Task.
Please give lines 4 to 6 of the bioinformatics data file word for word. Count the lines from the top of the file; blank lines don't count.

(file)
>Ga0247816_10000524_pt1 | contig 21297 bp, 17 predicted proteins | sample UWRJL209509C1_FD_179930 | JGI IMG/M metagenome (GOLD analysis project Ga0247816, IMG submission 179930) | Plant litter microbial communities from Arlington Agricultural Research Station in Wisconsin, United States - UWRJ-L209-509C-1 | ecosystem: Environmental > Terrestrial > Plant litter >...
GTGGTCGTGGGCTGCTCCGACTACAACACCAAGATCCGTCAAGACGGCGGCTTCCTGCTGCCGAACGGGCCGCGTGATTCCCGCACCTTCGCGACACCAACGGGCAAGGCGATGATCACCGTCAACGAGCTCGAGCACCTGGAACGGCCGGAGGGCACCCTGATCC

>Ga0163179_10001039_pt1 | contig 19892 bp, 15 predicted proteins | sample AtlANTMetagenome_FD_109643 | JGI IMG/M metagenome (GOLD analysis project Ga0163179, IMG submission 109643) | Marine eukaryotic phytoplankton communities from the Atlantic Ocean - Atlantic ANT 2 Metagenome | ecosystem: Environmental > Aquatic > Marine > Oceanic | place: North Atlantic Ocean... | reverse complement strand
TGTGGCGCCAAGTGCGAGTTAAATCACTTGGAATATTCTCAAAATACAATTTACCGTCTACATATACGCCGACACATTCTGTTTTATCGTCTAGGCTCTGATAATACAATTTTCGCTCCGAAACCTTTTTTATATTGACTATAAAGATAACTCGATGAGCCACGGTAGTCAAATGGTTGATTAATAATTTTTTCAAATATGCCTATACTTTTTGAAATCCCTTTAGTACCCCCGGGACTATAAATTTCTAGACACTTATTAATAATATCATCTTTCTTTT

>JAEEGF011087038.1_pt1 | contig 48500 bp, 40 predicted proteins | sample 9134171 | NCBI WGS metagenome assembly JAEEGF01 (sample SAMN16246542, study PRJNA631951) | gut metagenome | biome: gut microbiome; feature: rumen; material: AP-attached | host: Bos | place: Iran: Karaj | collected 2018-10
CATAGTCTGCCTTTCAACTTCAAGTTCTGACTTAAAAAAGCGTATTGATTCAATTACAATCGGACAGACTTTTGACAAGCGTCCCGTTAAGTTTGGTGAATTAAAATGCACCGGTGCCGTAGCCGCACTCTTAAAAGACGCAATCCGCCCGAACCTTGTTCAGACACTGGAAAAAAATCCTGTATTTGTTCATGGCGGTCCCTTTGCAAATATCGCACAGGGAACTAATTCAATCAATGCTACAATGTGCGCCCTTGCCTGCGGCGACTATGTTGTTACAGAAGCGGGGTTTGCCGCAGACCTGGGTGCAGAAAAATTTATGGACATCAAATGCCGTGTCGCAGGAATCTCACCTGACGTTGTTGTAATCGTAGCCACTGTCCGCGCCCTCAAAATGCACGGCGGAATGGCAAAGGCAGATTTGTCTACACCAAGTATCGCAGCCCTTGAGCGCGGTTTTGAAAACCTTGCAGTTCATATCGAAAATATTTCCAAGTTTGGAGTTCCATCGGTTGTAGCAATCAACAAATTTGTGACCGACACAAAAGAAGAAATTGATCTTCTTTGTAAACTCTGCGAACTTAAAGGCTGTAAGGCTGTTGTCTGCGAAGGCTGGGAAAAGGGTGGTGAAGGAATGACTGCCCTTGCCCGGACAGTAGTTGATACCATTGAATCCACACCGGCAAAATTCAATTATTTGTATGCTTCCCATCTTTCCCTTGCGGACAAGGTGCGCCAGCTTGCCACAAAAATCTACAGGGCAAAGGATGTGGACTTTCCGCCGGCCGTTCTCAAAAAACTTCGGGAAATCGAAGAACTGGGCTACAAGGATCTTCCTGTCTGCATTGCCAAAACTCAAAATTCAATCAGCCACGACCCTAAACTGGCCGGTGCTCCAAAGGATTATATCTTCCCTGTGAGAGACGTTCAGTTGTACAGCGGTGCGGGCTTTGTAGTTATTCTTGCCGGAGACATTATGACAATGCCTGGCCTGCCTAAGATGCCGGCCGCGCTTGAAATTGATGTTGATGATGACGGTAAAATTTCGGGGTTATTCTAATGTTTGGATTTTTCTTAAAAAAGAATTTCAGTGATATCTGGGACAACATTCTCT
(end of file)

TGTGGCGCCAAGTGCGAGTTAAATCACTTGGAATATTCTCAAAATACAATTTACCGTCTACATATACGCCGACACATTCTGTTTTATCGTCTAGGCTCTGATAATACAATTTTCGCTCCGAAACCTTTTTTATATTGACTATAAAGATAACTCGATGAGCCACGGTAGTCAAATGGTTGATTAATAATTTTTTCAAATATGCCTATACTTTTTGAAATCCCTTTAGTACCCCCGGGACTATAAATTTCTAGACACTTATTAATAATATCATCTTTCTTTT

>JAEEGF011087038.1_pt1 | contig 48500 bp, 40 predicted proteins | sample 9134171 | NCBI WGS metagenome assembly JAEEGF01 (sample SAMN16246542, study PRJNA631951) | gut metagenome | biome: gut microbiome; feature: rumen; material: AP-attached | host: Bos | place: Iran: Karaj | collected 2018-10
CATAGTCTGCCTTTCAACTTCAAGTTCTGACTTAAAAAAGCGTATTGATTCAATTACAATCGGACAGACTTTTGACAAGCGTCCCGTTAAGTTTGGTGAATTAAAATGCACCGGTGCCGTAGCCGCACTCTTAAAAGACGCAATCCGCCCGAACCTTGTTCAGACACTGGAAAAAAATCCTGTATTTGTTCATGGCGGTCCCTTTGCAAATATCGCACAGGGAACTAATTCAATCAATGCTACAATGTGCGCCCTTGCCTGCGGCGACTATGTTGTTACAGAAGCGGGGTTTGCCGCAGACCTGGGTGCAGAAAAATTTATGGACATCAAATGCCGTGTCGCAGGAATCTCACCTGACGTTGTTGTAATCGTAGCCACTGTCCGCGCCCTCAAAATGCACGGCGGAATGGCAAAGGCAGATTTGTCTACACCAAGTATCGCAGCCCTTGAGCGCGGTTTTGAAAACCTTGCAGTTCATATCGAAAATATTTCCAAGTTTGGAGTTCCATCGGTTGTAGCAATCAACAAATTTGTGACCGACACAAAAGAAGAAATTGATCTTCTTTGTAAACTCTGCGAACTTAAAGGCTGTAAGGCTGTTGTCTGCGAAGGCTGGGAAAAGGGTGGTGAAGGAATGACTGCCCTTGCCCGGACAGTAGTTGATACCATTGAATCCACACCGGCAAAATTCAATTATTTGTATGCTTCCCATCTTTCCCTTGCGGACAAGGTGCGCCAGCTTGCCACAAAAATCTACAGGGCAAAGGATGTGGACTTTCCGCCGGCCGTTCTCAAAAAACTTCGGGAAATCGAAGAACTGGGCTACAAGGATCTTCCTGTCTGCATTGCCAAAACTCAAAATTCAATCAGCCACGACCCTAAACTGGCCGGTGCTCCAAAGGATTATATCTTCCCTGTGAGAGACGTTCAGTTGTACAGCGGTGCGGGCTTTGTAGTTATTCTTGCCGGAGACATTATGACAATGCCTGGCCTGCCTAAGATGCCGGCCGCGCTTGAAATTGATGTTGATGATGACGGTAAAATTTCGGGGTTATTCTAATGTTTGGATTTTTCTTAAAAAAGAATTTCAGTGATATCTGGGACAACATTCTCT